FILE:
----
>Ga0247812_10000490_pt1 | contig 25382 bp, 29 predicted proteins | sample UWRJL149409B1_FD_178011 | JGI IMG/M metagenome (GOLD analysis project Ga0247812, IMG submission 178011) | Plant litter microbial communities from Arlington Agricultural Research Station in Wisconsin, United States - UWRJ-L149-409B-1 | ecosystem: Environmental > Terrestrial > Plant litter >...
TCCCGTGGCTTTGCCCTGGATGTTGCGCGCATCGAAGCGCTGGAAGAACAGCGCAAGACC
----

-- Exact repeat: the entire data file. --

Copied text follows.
>Ga0247812_10000490_pt1 | contig 25382 bp, 29 predicted proteins | sample UWRJL149409B1_FD_178011 | JGI IMG/M metagenome (GOLD analysis project Ga0247812, IMG submission 178011) | Plant litter microbial communities from Arlington Agricultural Research Station in Wisconsin, United States - UWRJ-L149-409B-1 | ecosystem: Environmental > Terrestrial > Plant litter >...
TCCCGTGGCTTTGCCCTGGATGTTGCGCGCATCGAAGCGCTGGAAGAACAGCGCAAGACC